Maw Htun Aung: False ‘Negative Perceptions’ Make People Afraid of Federalism

Monday, August 3, 2020

NMG spoke to Maw Htun Aung, a strategic advisor to Yangon-based think tank Another Development, about the ongoing to regarding management of natural resources and how this relates to future federalism in Burma.

The interview is below.

Burma has a Gemstones Law, but are people in places like jade-rich Hpakant, Kachin State really benefiting from this? What difficulties does the government have when putting this law into practice?

There are many stakeholders in the extraction of gems from Hpakant. From a political perspective, it is connected to the political economy and prominent people. For instance, ethnic armed organizations that signed a ceasefire agreement with government have extraction licenses. [Former military junta leader] U Than Shwe and his family members have a company and they have invested in it. Therefore, there is no question that it is really difficult for the current ruling government to handle this issue. What we do not really want are excuses. We want to know how they are handling this issue. Even though it is difficult, we want them to try. The problem is that they are not working enough to solve this problem.

What challenges do we face regarding managing natural resources in a federal system?

We need to take Hpakant as a sample case study and discuss how we can fairly distribute [profits]. It’s not based on ethnicity—how can we make sure local people benefit? How do we measure these benefits? It’s not only when we are talking about Hpakant, but also Letpadaung, Mogok, Mong Hsu, and other areas where we have deposits of natural resources.

We have to discuss how to equally distribute funds when we are going to build a federal Union. It would be good if stakeholders could discuss this issue in the peace process.

Federalism doesn’t mean that ethnic states will take everything. The idea that states take everything is wrong. It’s true that ethnic states have natural resources… If states or regions have full power to manage natural resources, they are going to get the riches. Actually, federalism means that states and regions will have the power to manage natural resources and share the benefits with other states and regions.

How should natural resources be shared in a federal system, in your opinion?

If we have a federal system in practice, it’s not enough to talk only about sharing natural resources. We should refer to “resources” such as human resources, natural resources, financial resources, etc. When we look at natural resources, Kachin State, Shan State and Sagaing Region are full of natural resources. In the longer term, states and regions that have financial and human resources will have more development. Many people think that if we practice federalism, ethnic states will have full management power of natural resources and these states will be richer. It’s not completely true. In practice, regions will have more long-term benefits if the country practices federalism.
I don’t know who gave people this wrong idea. If the country practices a federal system, many people think that people in the Regions will suffer. It’s not true. If Regions can manage their resources, they will have more development. In the short term, ethnic states would be able to fulfill their development needs if they are able to manage their natural resources. I think federalism creates a win-win situation for both ethnic states and regions.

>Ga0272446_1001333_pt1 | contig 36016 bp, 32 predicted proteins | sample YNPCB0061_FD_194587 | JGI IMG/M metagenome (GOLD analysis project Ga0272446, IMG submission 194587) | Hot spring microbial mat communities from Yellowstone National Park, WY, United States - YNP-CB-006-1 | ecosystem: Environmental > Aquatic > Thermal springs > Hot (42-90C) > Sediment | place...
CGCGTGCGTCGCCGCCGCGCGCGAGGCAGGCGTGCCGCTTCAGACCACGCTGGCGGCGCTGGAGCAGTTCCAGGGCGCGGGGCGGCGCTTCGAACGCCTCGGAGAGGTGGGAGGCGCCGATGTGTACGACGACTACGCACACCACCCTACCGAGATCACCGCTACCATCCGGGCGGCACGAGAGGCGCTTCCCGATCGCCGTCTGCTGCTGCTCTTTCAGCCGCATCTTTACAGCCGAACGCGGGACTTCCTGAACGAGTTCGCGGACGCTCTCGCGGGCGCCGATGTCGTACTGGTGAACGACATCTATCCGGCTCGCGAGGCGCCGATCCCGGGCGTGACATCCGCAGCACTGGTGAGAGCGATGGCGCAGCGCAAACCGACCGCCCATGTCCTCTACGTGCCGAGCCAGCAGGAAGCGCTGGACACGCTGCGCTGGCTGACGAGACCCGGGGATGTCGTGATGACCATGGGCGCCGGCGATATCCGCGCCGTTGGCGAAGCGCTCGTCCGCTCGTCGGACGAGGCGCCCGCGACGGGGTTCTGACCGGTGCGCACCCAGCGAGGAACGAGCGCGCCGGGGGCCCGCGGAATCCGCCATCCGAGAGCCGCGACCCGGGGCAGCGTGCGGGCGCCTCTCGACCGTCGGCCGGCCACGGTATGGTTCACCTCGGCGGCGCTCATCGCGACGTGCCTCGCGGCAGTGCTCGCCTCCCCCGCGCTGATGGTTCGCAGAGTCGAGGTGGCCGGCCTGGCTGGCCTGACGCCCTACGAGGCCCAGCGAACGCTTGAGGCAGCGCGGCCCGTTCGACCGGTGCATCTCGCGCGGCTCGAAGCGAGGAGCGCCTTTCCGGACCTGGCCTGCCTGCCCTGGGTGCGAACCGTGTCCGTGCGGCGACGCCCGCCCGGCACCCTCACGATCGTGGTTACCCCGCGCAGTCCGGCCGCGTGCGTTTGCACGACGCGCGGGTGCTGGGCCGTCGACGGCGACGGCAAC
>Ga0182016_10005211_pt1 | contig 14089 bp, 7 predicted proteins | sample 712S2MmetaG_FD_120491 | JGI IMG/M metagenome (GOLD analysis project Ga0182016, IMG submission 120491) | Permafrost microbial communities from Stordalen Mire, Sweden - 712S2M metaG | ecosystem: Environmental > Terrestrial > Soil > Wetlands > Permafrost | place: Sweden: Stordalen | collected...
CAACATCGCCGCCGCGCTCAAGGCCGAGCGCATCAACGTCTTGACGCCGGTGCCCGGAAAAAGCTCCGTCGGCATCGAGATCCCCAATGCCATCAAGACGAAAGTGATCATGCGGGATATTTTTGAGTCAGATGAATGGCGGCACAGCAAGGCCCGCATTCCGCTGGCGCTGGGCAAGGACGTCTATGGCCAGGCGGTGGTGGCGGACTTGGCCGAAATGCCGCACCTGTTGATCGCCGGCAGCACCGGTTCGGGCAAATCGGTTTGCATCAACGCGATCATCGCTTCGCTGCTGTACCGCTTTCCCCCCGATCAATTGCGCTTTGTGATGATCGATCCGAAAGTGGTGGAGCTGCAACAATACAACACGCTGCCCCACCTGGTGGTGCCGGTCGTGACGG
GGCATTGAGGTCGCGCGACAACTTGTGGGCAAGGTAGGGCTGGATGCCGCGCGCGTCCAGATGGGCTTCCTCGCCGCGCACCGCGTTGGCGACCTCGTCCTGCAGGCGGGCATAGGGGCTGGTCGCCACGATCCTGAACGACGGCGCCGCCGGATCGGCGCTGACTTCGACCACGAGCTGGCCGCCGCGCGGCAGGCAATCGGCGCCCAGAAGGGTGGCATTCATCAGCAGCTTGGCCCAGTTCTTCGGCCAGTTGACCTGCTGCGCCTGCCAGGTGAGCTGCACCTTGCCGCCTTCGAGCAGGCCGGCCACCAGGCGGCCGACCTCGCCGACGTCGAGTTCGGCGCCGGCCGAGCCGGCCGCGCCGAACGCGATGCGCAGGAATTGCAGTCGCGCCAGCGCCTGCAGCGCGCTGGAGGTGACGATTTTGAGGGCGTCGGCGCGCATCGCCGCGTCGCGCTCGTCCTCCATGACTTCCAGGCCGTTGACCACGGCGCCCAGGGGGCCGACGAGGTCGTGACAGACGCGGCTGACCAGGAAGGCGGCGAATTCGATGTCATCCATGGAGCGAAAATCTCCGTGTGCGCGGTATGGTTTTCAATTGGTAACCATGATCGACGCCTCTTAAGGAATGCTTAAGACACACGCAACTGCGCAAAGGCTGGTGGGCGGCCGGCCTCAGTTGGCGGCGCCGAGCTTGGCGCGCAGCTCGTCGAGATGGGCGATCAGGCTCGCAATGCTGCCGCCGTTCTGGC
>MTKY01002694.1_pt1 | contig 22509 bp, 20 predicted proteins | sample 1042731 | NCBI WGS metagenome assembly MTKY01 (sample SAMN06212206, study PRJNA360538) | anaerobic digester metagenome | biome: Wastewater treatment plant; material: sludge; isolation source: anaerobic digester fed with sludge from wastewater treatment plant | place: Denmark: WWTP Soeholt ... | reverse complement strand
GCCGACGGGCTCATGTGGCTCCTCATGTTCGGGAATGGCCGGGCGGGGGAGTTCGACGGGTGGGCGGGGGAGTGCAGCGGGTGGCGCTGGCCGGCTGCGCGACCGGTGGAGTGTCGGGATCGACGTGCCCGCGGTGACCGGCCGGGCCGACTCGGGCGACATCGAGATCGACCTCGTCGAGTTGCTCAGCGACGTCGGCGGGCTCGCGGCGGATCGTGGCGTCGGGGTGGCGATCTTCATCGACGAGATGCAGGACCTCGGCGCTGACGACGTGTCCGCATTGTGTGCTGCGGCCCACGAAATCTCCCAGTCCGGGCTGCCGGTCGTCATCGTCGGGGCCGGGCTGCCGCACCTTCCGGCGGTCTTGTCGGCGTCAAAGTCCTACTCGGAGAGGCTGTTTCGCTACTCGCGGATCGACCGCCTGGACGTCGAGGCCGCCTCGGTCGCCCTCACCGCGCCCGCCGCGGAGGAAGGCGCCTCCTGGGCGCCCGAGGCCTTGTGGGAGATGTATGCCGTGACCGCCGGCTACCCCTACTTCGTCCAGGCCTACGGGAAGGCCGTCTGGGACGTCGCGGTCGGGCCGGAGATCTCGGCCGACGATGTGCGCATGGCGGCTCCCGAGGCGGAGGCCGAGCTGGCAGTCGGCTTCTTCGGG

You refer to a “wrong idea” given to the people. What does this mean?

There are many ideas. For example, what we have we learned from history. We have learned many negative perceptions of federalism, so people in central Burma are afraid of federalism. Many people think that our country will disintegrate. Many people think that only Kachin State will develop because Kachin State has natural resources. Actually, it’s not like that. If our country practices a federal system, Yangon, Mandalay and Naypyidaw will immediately develop because these regions can manage their resources.

Natural resources will be gone in a specified time, like five or 10 years, so ethnic states need to transform their education systems. They can extract natural resources and use [the funds] toward education. That’s why ethnic states need to extract natural resources and invest in education and infrastructure. There are good transportation roads in the Regions. Education institutions are strong there. If Regions have full power to manage their resources, they will develop quickly.

Take Yangon Region for example: 70 percent of companies are based in Yangon. People in Yangon cannot fully benefit from this because Yangon Region has to share the benefits with the Union. Then the Union government shares it with other states and regions. Yangon has five times the population of Mandalay but the municipal budget does not [reflect this difference]. Yangon’s municipal budget is double that of Mandalay, but it should be five times more than Mandalay’s. [This would be the case] if the country practiced a federal system. If Yangon had a budget that was five times greater, it would be much more developed. But the country doesn’t practice a federal system.

Can you explain what federalism means in simple terms?

Federalism means nobody can bully each other. For example, a rich man cannot bully a poor man. There is no bullying between the majority and minorities. There is no bullying between the rich and poor states. Frankly, federalism means “equality and justice.” It is stated in our national anthem. Those are the values of federalism.

This interview was lightly edited for clarity.